New Canadian Media
Tuesday, 04 April 2017 14:35

Feeling Like a Stranger at Home

Commentary by Laska Paré in Toronto

“If you were born in Canada, you won!” was the catchphrase that came to mind during my flight's turbulent descent into Toronto airport. The next thing I knew, flight EK 241 was making harsh contact with the runway, followed by the pilot’s announcement: “Welcome to Toronto Pearson International Airport.”

I couldn’t believe my ears. Am I really here? After twenty-nine months, am I finally back?

I stood up slowly, as you do after a 14-hour flight and let out a big sigh of relief.

I was back in Canada, my home and native land.

As I trudged through the airport, I considered how elated my grandma would be. During my time away, she always made it a point to end our calls by reminding me that people around the world were dying to get into Canada, hoping to create stable opportunities for themselves and their families.

And there I was, instead, gallivanting to every developing Asian country I could locate on a map. 

The birthright lottery

Having won the birthright lottery, that is, a Canadian passport, I've always felt as if it was my duty and responsibility to understand the value of my citizenship. My grandma was right – people risk their lives for a chance to have a decent life in Canada.

But, I've also always wanted to know more about the struggle of newcomers and perhaps gain a better understanding of how immigrants and dual citizens identify once they are in Canada. Do they identify as strangers? Does Canada ever truly feel like their home?

Two and a half years have passed since I set foot on Canadian soil. For some, that seems like a lifetime to go without seeing family, friends, or a house pet.

But after living across Asia and witnessing the sacrifices people make to provide for their family – seeing their spouses and children on a short holiday once a year, if that, for example – my absence and sacrifice seem very brief and insignificant.  

Defining Strangers at Home

A "stranger" is an individual who does not belong as her position in a group is determined by the fact that she has not belonged to it from the beginning. A "home" may be understood to be a place where individuals experience a sense of security and are comfortable in familiar surroundings.

Therefore, feeling like a stranger suggests that an individual does not identify with the people around him, and consequently, does not belong or does not feel accepted in the place that he identifies as home.

As I took my place in the "citizen" queue in the customs hall, I couldn’t help but feel as if something was wrong.

By now, I knew bits of several languages, had become accustomed to eating rice with my hands, greeted people by saying “Namaste” and mastered the skill of washing my hair upside-down in a bucket. My norms, customs and mannerisms would come across as abnormal to the rest of my native, Canadian comrades. For the first time, I felt like a stranger at home.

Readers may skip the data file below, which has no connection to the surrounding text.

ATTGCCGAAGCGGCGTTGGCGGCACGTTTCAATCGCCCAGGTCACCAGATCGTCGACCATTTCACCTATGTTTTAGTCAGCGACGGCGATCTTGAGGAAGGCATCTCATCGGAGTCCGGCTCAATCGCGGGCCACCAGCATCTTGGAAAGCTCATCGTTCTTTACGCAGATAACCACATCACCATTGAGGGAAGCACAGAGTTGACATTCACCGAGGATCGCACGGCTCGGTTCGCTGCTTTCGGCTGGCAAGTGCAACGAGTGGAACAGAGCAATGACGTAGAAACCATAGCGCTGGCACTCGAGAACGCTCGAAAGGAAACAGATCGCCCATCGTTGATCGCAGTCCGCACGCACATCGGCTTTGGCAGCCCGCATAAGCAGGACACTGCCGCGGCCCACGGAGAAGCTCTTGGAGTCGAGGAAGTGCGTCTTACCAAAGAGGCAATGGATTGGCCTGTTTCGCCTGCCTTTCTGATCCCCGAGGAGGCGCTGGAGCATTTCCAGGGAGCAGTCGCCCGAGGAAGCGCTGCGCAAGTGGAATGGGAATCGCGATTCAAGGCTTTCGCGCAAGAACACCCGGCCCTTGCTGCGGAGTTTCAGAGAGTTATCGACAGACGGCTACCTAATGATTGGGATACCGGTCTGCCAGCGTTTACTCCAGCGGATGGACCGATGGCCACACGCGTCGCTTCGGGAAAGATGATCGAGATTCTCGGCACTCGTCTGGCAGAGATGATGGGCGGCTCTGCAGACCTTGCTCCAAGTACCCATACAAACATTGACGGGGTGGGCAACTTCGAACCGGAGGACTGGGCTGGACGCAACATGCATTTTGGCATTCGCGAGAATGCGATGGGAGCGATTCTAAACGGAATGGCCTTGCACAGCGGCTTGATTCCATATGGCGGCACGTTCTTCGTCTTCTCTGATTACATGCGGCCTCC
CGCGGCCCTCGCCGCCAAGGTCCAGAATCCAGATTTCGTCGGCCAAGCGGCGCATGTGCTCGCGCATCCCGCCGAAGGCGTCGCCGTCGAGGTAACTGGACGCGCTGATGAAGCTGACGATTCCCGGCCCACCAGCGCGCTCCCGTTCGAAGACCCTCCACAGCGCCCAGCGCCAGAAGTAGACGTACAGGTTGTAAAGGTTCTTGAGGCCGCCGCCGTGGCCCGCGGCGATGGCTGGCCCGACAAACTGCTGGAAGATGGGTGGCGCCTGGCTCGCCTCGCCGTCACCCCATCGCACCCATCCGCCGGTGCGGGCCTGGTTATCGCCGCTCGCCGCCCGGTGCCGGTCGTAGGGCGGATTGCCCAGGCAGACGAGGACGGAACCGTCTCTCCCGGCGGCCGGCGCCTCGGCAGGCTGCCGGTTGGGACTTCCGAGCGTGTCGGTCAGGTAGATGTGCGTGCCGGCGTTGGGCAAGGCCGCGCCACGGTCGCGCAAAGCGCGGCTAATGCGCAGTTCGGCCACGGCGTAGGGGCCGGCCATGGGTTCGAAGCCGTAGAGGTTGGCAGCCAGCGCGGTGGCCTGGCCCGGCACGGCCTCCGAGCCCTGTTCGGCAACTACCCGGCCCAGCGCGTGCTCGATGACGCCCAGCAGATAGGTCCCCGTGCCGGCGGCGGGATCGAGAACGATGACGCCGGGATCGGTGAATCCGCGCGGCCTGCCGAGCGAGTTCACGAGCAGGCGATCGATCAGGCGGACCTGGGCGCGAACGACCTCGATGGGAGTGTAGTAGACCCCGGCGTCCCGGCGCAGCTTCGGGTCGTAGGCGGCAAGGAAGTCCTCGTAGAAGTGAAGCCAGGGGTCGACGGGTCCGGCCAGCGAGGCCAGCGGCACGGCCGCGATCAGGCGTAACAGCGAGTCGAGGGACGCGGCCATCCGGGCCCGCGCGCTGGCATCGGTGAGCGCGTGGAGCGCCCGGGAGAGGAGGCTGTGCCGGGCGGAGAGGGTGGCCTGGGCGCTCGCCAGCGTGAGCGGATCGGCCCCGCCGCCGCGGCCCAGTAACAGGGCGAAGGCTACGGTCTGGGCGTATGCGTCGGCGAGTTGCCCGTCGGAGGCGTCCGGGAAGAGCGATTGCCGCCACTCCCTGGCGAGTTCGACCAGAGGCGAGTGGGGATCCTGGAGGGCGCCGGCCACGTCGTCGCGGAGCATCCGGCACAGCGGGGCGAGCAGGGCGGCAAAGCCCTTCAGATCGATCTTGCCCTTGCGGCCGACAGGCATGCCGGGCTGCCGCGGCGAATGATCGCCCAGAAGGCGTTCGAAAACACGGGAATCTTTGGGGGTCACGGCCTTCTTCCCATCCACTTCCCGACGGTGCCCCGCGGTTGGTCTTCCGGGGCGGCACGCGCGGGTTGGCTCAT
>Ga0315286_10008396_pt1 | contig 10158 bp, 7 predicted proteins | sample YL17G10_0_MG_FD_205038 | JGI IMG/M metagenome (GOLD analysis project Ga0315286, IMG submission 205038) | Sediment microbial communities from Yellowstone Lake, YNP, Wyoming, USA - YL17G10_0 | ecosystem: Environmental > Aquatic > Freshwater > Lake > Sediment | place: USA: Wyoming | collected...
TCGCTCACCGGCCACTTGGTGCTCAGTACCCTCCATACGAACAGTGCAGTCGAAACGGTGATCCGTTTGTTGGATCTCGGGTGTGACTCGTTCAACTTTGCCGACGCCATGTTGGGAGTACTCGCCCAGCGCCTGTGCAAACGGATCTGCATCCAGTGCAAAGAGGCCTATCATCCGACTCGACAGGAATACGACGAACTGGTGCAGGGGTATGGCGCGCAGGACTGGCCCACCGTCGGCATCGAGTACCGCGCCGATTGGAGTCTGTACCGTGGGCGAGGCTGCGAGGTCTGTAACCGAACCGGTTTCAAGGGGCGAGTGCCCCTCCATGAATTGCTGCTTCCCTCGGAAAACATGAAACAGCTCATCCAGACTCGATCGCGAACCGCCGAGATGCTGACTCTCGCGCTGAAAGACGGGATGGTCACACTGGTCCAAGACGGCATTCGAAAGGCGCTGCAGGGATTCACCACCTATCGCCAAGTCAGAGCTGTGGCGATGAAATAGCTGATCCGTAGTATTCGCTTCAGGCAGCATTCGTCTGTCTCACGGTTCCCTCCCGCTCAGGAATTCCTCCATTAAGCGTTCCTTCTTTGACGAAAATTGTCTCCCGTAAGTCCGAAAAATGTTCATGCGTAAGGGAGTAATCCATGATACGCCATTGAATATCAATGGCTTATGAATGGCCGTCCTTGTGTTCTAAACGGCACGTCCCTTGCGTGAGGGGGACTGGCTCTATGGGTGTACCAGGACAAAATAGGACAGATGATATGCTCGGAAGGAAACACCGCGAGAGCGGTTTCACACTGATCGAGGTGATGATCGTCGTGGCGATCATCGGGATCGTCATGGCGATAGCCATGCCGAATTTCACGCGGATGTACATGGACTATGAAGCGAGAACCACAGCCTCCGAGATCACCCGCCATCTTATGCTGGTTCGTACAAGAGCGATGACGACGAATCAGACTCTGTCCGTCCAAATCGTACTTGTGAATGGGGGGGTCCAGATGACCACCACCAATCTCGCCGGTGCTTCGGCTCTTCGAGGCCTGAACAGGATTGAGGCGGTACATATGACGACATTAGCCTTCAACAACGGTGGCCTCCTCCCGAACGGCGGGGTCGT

Understanding the Other

The customs officer signaled that it was okay for me to approach the counter. He flipped through my passport – pages now filled with stamps and visas – and without a question about my two-and-a-half-year absence, waved me through with a jaunty, “Welcome home.”

I looked back at the long line of anxious visitors, hands filled with papers and documents. Not only had I travelled all over Asia without struggle, but I was able to come “home” after an extended trip and not be questioned about my absence.

It was in that moment that I understood why all the sacrifice and risk was worth the chance in Canada.

Now settled in Toronto, not a day goes by when I don’t feel grateful for my citizenship.

While I’m still adjusting to life in the city, there’s no question I’ve gained a better understanding of how new immigrants and dual citizens may feel upon their arrival in Canada, as I now identify with countries and ethnic groups not part of my country of origin.

After so much sacrifice in the hopes for a better life, the ambiguity around identity and desire to identify with one’s new “home” must be difficult for new residents. Building a new life is one thing; however, reconstructing one’s sense of belonging to a nation must require time. 

As I greeted my uncle in the arrivals hall and looked around at the room filled with diverse faces, I realized that to identify as a stranger is to empathize with all Canadians – because diversity has built our land.

An experienced mentor to women in business and the youth, Laska has an unshakeable passion for writing. Inspired by helping people realize their human potential, when not coaching a client or sitting at her computer creating engaging content, you will find her outside seeking adventure.

Published in Arts & Culture
Monday, 02 May 2016 13:00

Nepal Missing a Teachable Moment

Commentary by Laska Paré in Kathmandu, Nepal

Just over a year ago (April, 25, 2015), a devastating earthquake hit Nepal, bringing this country to its knees. Word spread immediately around the globe and several countries and charitable organizations began to fund-raise, donate relief materials, deploy search-and-rescue teams and send medical personnel to assist this country, best known as home to Mount Everest.

As an expat living in Kathmandu who was here during the earthquake, and watching this small country rebuild itself over the last 12 months, I’ve been asking myself, “What’s actually happened?”